I feel the worst possible outcome would be to have the construction and undergrowth deforestation proceed, and then have the neighborhood and King County stuck with a bankrupt project to clean up in the ruined forest.

Carolyn Houser, Woodinville resident and park neighbor


If King County Parks is willing to hand over the entire 35 acres of Gold Creek Park to a private company, it does not bode well for all the other parks that are under their stewardship.

Is there a natural area that you enjoy within the county system?

How about if King County Parks replaced the dog park at Marymoor with a miniature golf course? Or they decided to let a helicopter tour company install some landing pads on the acreage they own on Tiger Mountain? Would that be a problem for anyone?

The citizens of Woodinville are the first to get the full force of the “business development” side of King County Parks.

If this proposal goes through, it will set a precedent that puts every one of our county parks in danger of takeover by businesses eager to exploit public land.

Patty Martin, Redmond


For the last 40 years Gold Creek Park has been enjoyed by families and equestrians.

It is also home to many animals.

If a zip line is put in, do you really think it will still be operating 40 years from now?

Gold Creek Park is our ONLY community park.  Please leave it intact.

It is absolutely reprehensible to me that King County Parks would even consider a proposal like the one Gravity Works is suggesting.

This is a residential area where families live and in no way conducive to zip lines!

The trail system and wooded area in Gold Creek Park are the only untouched and unspoiled places of natural beauty in the area.

The environmental impact that this would have should be enough of a reason not to do it.

It completely sickens me that someone wants to destroy what has been a beautiful trail system and forestry along with the animals and natural habitats that reside there.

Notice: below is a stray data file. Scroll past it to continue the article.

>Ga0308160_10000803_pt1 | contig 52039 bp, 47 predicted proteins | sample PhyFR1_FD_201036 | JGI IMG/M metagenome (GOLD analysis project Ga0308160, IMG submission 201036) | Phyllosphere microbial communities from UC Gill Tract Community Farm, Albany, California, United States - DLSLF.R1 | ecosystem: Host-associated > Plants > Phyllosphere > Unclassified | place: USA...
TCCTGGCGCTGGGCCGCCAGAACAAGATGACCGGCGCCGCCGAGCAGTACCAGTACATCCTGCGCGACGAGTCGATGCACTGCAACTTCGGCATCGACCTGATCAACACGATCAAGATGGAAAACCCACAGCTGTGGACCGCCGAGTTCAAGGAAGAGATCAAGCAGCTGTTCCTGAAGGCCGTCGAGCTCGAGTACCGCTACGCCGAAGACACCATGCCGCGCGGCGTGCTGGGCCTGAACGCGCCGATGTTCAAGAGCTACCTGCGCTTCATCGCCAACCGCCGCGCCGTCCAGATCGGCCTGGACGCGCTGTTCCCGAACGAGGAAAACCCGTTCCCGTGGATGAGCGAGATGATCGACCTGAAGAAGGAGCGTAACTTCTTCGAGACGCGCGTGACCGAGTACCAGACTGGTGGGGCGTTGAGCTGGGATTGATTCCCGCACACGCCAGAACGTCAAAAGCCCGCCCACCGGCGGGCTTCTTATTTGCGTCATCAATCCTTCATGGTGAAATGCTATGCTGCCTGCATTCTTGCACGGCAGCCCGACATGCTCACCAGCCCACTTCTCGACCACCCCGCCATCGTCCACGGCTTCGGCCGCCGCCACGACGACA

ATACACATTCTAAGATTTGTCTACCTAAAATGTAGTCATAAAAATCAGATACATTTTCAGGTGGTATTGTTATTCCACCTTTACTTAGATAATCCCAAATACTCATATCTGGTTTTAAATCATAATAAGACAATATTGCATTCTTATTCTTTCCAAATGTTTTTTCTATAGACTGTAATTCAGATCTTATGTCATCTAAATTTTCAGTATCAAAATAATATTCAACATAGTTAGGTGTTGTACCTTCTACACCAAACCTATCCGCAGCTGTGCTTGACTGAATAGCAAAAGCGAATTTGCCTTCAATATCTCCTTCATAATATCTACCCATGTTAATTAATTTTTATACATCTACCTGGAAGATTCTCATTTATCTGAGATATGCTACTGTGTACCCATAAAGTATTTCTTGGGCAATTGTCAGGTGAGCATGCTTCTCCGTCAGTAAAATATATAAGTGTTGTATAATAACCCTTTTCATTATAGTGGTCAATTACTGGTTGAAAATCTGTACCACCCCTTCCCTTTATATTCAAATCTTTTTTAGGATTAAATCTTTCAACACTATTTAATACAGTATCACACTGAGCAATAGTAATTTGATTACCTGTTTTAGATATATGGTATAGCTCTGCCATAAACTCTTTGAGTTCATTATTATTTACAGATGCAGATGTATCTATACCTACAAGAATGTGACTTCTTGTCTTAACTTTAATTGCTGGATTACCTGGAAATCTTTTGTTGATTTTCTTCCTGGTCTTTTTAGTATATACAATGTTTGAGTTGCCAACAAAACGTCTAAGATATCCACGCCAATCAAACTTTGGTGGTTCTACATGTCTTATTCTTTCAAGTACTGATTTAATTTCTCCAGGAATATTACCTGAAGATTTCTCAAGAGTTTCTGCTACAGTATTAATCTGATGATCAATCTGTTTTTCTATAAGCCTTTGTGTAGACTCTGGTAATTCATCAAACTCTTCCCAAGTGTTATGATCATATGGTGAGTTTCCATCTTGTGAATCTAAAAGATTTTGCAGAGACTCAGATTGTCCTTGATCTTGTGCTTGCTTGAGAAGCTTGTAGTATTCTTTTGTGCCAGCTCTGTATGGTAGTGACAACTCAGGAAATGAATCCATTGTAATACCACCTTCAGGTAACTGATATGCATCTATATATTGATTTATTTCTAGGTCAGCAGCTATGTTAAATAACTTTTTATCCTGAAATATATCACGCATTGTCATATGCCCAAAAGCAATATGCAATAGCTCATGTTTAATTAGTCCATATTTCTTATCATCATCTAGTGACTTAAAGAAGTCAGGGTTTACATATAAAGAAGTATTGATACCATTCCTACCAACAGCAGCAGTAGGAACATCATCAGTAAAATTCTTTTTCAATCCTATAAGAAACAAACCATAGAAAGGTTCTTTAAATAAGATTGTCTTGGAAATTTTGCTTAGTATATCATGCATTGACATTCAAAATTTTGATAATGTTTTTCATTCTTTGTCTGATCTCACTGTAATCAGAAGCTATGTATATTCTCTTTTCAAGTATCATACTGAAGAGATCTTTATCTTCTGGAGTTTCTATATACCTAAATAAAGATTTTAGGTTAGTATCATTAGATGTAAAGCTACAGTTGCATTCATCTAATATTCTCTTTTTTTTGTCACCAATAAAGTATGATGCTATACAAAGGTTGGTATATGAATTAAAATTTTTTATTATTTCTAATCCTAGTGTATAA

It is also beloved by the equestrian community and used daily year round.

It is obvious that in no way could that continue with screaming zip liners racing through overhead.

It doesn’t matter how “quiet” the zip line equipment is when the people on it are screaming.

I would also point out that anyone living in close proximity to this will also be subject to the noise this will create.

To say it will bring property values down is an understatement.

There is also an elementary school down the road to consider when bringing tourists into the area.

I also sincerely question the revenue that this would supposedly be bringing into the city and/or county.

The weather the majority of the year here is not something that I can imagine most people would flock in droves to zip line in.

I find it hard to believe that this is a sound business proposal to begin with.

In any case Gold Creek Park is not meant to be turned into an amusement park with screaming tourists.

The costs in dealing with the traffic increase and other variables would surely offset any potential revenue for the city anyway.

I travel that road daily and it is already an issue (in rush hour it’s a mess).

This is a small residential area that is not meant to deal with this kind of increase in traffic.

I feel sorry for any of the families who live in the vicinity if this allowed to proceed.

I feel sorry for ALL of us if we lose what we should protect the most.

Angela Cox

“There is a pleasure in the pathless woods,

There is a rapture on the lonely shore,

There is society, where none intrudes,

By the deep sea, and music in its roar:

I love not man the less, but Nature more.”- Lord Byron